With the long-awaited release of transcatheter aortic valve replacements (TAVR), it was not surprising that a central topic at this year’s Cardiovascular Research Technology meeting focused on this revolutionary device. Although a significant part of the debate covered patient selection, procedural stroke rates, and referral patterns, perhaps the most critical question impacting future adoption was CMS's reimbursement outlook expected in March 2012.
Recently, CMS proposed new requirements for centers looking to receive reimbursement for any TAVR case, including:
- Procedure must follow an approved indication and the specific valve system itself must receive approval by the FDA.
- Patient must be evaluated by at least two cardiac surgeons.
- Case should be performed at a health care institution with significant surgical and interventional cardiology experience under a heart team model. Hospitals implanting the device must participate in ongoing post-approval studies.
- Physicians performing the procedure must have sufficient qualifications and experience.
- Patient should be enrolled in a national TAVR registry for at least five years post-procedure given the importance of outcomes tracking for major stroke, all cause mortality, minor stroke/transient ischemic attack, major adverse events, and acute renal injury.
CMS announced that it will only cover cases under the aforementioned conditions, which excludes payment for patients with concomitant conditions, mixed aortic-valve disease, isolated aortic regurgitation, and untreated clinically significant coronary artery disease requiring revascularization. Off-label use will only be reimbursed under approved clinical trials, such as PARTNER II.
Following the announcement, medical societies, including the American College of Cardiology (ACC), supported the stipulations, stating that “CMS is proposing a national coverage policy, which balances the critical need to provide access to this important, innovative service with the need to ensure that care is provided in qualified facilities by highly skilled heart care teams and the need to collect data on experience with the device and procedure in the real world.”
One critical piece of this coverage criteria includes registration in a national registry, with follow up out to five years. Adding to the high device and operational cost associated with the procedure, hospitals looking to perform TAVR may also need to consider the additional expense of joining the Society of Thoracic Surgeions-American College of Cardiology (STS-ACC) Registry. The initiation fee of $25,000 and follow up fee of $10,000 for each year thereafter will cover the IT infrastructure of the outcomes tracking database. In exchange, hospitals that are members of the registry will receive an annual report benchmarking their program on a regional and national level.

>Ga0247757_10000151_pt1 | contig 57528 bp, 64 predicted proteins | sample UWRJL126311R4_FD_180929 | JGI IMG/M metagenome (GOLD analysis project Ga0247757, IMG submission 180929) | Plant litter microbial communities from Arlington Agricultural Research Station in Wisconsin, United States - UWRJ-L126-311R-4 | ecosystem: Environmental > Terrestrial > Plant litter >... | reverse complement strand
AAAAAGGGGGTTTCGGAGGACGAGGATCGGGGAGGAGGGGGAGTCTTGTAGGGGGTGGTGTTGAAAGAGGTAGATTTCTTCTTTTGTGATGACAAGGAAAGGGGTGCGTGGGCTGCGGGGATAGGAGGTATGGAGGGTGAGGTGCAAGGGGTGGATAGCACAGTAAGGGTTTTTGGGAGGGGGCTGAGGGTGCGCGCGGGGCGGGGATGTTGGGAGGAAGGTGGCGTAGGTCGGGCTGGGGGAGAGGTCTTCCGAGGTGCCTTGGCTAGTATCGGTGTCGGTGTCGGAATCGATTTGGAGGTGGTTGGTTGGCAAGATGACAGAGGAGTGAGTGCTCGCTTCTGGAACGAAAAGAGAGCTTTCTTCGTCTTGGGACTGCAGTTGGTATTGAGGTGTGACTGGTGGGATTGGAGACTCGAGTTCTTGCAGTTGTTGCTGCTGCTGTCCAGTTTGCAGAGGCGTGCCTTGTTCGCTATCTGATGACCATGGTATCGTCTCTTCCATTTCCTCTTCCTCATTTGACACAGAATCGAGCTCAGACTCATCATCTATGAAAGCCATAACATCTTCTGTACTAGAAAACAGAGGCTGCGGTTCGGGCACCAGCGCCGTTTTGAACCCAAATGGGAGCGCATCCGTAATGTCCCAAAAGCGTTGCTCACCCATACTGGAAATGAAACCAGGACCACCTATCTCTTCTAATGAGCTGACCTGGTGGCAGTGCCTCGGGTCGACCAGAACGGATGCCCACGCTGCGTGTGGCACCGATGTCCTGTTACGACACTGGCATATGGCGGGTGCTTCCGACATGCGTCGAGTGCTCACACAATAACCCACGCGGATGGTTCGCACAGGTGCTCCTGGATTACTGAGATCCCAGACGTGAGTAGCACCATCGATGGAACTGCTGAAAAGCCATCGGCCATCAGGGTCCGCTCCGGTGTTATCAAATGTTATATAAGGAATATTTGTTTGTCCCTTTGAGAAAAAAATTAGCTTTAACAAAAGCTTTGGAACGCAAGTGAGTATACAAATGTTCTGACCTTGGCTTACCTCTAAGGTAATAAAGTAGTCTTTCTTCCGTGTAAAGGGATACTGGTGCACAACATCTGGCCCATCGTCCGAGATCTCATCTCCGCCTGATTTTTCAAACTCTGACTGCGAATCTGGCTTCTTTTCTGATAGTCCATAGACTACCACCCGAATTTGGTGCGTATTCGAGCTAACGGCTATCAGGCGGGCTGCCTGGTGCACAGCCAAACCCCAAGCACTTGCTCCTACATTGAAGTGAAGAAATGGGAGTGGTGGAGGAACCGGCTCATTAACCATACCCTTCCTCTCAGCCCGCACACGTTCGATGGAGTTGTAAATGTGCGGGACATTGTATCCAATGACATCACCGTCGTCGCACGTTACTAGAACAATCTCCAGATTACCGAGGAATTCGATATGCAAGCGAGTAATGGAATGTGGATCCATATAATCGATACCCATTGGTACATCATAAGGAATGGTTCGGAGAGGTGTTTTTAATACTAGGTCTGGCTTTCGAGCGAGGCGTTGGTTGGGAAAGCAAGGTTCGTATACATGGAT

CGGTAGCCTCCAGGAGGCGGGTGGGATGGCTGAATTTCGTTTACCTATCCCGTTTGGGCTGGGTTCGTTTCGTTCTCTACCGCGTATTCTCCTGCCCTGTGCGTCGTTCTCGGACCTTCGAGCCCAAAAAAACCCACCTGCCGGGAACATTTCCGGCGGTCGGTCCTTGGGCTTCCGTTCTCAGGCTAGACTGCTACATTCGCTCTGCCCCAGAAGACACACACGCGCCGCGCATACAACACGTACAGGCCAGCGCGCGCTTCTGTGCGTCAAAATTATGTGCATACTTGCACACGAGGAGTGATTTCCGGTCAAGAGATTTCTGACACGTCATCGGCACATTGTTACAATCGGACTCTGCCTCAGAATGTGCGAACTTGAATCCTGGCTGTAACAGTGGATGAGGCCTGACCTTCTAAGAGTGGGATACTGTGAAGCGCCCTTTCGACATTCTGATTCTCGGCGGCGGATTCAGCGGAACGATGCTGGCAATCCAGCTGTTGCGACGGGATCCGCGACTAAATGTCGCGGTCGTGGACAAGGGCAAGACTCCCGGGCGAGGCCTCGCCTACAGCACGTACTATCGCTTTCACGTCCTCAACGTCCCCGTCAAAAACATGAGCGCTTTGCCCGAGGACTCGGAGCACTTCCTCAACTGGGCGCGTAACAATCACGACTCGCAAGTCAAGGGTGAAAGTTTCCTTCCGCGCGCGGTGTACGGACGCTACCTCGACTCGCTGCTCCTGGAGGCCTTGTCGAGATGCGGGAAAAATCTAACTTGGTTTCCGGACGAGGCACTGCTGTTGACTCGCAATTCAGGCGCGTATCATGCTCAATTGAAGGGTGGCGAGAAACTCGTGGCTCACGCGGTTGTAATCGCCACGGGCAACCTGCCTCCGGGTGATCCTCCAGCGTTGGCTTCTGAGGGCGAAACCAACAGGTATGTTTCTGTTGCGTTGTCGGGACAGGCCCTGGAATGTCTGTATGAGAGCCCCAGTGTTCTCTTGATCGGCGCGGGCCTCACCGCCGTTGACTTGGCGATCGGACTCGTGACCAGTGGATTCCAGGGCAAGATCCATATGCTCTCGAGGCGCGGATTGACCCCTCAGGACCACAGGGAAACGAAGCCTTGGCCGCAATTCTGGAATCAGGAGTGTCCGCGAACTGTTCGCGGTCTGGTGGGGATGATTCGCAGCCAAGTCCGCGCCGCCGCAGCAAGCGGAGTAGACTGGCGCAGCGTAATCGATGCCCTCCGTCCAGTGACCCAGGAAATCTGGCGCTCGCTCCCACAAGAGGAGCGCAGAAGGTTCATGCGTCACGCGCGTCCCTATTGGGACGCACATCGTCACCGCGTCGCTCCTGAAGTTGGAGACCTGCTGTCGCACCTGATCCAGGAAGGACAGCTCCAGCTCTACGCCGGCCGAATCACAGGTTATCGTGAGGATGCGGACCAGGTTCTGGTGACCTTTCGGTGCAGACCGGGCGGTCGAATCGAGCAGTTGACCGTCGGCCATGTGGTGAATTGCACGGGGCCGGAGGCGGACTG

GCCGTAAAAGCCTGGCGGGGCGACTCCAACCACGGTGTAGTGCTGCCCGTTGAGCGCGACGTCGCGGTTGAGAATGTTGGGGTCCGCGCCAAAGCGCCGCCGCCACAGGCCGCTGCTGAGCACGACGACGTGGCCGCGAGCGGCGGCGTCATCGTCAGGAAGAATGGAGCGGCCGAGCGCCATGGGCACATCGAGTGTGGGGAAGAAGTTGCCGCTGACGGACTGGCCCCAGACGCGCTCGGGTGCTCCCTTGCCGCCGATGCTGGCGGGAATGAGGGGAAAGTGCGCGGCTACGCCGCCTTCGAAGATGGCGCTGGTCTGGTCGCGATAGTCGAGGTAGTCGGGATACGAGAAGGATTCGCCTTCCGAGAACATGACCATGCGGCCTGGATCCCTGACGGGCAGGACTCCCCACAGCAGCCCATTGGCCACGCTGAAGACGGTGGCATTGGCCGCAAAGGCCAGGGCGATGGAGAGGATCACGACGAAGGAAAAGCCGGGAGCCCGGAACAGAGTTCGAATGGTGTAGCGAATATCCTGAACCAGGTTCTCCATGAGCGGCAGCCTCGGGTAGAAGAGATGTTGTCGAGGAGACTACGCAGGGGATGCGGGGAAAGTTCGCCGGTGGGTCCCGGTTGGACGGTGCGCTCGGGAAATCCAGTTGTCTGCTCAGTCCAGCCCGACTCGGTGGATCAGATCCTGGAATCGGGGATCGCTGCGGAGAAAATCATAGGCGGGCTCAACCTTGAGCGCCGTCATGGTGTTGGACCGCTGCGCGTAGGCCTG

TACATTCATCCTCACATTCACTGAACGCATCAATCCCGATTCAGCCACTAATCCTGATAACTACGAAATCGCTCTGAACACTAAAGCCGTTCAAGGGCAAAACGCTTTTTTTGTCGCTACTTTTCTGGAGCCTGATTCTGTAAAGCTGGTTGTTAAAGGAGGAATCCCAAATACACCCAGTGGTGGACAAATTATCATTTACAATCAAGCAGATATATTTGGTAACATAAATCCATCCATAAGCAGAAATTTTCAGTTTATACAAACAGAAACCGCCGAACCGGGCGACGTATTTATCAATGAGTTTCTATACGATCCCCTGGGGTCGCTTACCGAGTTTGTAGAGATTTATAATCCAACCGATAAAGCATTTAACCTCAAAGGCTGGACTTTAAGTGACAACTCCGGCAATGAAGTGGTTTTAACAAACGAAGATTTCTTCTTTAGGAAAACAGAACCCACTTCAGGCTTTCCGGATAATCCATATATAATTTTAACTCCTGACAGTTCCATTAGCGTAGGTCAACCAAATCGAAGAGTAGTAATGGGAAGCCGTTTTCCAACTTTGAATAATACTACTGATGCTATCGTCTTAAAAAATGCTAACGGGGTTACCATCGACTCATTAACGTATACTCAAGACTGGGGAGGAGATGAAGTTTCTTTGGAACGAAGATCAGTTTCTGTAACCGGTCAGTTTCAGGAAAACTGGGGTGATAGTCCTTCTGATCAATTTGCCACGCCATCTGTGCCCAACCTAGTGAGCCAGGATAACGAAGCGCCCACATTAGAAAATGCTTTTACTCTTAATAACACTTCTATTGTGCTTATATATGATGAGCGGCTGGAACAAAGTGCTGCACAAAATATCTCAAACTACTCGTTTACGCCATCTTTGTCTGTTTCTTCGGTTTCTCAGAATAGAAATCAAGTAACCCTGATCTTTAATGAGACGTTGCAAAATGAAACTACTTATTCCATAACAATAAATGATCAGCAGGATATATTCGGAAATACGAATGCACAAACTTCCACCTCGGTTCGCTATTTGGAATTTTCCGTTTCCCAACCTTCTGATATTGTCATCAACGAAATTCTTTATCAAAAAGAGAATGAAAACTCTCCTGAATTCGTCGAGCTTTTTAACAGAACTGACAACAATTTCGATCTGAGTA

Nevertheless, this added fixed cost only highlights the unfavorable outlook on TAVR profit margins in the context of current CMS payments. At CRT, a presentation on the adequacy of TAVR reimbursement by Dr. David J Cohen revealed that the average cost estimate for the procedure is $42,806, while adding on non-procedural costs of $30,756 and physician fees of $4,978 per procedure elevates the price tag of a single case to $78,540 in total.
For hospitals with TAVR programs, the median cost for the procedure is approximately $62,000. Although this overall procedure cost may be affordable for PARTNER trial participants--who received an average reimbursement of approximately $63,000 per procedure--it will be difficult for average hospitals to break even on TAVR since reimbursement outside of clinical trials only pays roughly $41,000, barely enough to cover the procedure cost. Below are the average reimbursement for PARTNER participants and hospitals outside of the trial:
Reimbursement Payment Overview for PARTNER Hospitals
||Reimbursement with Cardiac Cath
|| Reimbursement w/o Cardiac Cath |
|TAVR non CC
|| $ 83,874
|| $ 69,936|
| TAVR with CC
|| $ 56,238
|| $ 45,521|
| TAVR with MCC
|| $ 44,761
Reimbursement Payment Overview for Average Hospital
||Reimbursement with Cardiac Cath
||Reimbursement w/o Cardiac Cath |
|TAVR non CC
|TAVR with CC
|TAVR with MCC
Given the current CMS reimbursement picture, hospitals looking to enter the TAVR arena must carefully consider the financial case for performing the procedure against the strategic benefits. Despite slim profit margins, hospitals may be able to leverage the procedure as a marketing tool to attract ancillary volumes to their institutions, as well as optimize patient satisfaction, cut operational costs through decreased length of stay, and expand service line offerings.
With much of the buzz around TAVR driving patient interest in the procedure, pre-emptive valve programmatic investment can play a key role in preventing leakage of volumes to competing institutions. As a potential game-changing therapy in cardiovascular medicine, TAVR is expanding the market for patients who could not previously receive aortic valve surgery. It will be interesting to see how CMS aligns reimbursement strategy to follow the pipeline of TAVR device innovation in the following year.